Bitcoin and Ethereum are two of the most prominent cryptocurrencies today, but there are some important differences between them. Bitcoin was the first cryptocurrency to be introduced in 2009, and it is still the most valuable cryptocurrency today. Ethereum, on the other hand, was created by Vitalik Buterin in 2015.
By now, it’s safe to say we’re all familiar with Bitcoin. It’s the first cryptocurrency that came into existence, and it’s the most popular one by far. But Ethereum has a lot of similarities with Bitcoin — and some are even calling it Bitcoin 2.0.
Ethereum and bitcoin are two different cryptocoins. Ether is the currency of the Ethereum platform, whereas bitcoins are the currency of the Bitcoin platform. The biggest difference between cryptocurrencies is that bitcoin is nothing more than a currency, while Ethereum features a Turing-complete virtual machine that can execute scripts using an international network of public nodes.
Ethereum is a cryptocurrency platform, while bitcoin is just a cryptocurrency, created and held electronically.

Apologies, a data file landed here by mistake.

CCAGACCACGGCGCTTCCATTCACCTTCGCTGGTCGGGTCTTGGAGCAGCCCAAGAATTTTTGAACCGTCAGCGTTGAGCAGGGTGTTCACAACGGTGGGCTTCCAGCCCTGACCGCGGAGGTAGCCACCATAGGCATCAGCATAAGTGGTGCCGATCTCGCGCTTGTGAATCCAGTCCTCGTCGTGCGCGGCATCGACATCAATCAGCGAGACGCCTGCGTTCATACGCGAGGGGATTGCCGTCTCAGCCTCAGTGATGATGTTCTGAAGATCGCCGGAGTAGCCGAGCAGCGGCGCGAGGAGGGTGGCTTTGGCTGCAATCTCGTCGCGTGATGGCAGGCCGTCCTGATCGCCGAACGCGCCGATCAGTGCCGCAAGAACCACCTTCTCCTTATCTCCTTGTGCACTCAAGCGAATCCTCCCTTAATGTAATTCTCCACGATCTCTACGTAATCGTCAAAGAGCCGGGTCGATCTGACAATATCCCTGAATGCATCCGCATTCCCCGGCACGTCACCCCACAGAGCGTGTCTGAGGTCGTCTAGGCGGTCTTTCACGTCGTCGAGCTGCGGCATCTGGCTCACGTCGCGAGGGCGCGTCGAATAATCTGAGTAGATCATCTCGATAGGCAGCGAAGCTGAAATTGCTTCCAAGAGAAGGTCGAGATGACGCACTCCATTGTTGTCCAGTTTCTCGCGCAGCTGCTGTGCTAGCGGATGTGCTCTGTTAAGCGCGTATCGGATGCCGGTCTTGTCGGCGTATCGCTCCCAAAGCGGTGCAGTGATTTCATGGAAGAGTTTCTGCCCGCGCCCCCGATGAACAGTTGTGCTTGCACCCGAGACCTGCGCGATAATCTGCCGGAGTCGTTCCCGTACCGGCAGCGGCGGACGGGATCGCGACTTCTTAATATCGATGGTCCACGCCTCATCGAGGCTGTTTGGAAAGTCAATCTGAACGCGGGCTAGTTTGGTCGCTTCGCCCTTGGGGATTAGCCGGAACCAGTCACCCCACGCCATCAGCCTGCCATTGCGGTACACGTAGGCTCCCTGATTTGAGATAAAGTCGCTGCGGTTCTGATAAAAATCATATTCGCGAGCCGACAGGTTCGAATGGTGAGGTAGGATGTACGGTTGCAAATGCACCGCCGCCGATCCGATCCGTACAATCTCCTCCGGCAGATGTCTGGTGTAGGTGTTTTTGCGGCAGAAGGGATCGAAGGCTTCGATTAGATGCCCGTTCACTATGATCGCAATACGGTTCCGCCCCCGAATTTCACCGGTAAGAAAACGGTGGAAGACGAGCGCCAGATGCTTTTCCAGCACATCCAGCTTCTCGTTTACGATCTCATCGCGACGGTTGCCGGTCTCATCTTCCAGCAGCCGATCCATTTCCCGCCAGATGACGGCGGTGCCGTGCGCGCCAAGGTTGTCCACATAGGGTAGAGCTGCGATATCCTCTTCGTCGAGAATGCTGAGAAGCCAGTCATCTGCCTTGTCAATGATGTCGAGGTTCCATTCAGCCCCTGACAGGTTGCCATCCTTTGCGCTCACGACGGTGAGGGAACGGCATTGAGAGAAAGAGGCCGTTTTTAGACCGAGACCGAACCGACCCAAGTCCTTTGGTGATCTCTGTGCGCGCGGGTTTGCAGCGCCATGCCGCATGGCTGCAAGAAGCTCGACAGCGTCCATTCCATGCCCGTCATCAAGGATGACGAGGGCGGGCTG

Ethereum is a decentralized platform that is used to program smart contracts. It’s open source, so anyone can use it to create new decentralized applications. Ethereum can be programmed to run exactly as programmed without any possibility of downtime, censorship, fraud or third party interference.
In mid-2013, a young, Russian-Canadian programmer, Vitalik Buterin, decided to program a decentralized application (DApp), which can operate outside of the control of any central authority. Ethereum was the first of many crypto-currencies to emerge. Perhaps the first of a somewhat close class was Bitcoin in 2008 — Ethereum is the second of these cryptocurrencies to emerge, and most recently, with the mass migration to mobile computing and smart devices, Ethereum’s rise is increasing exponentially.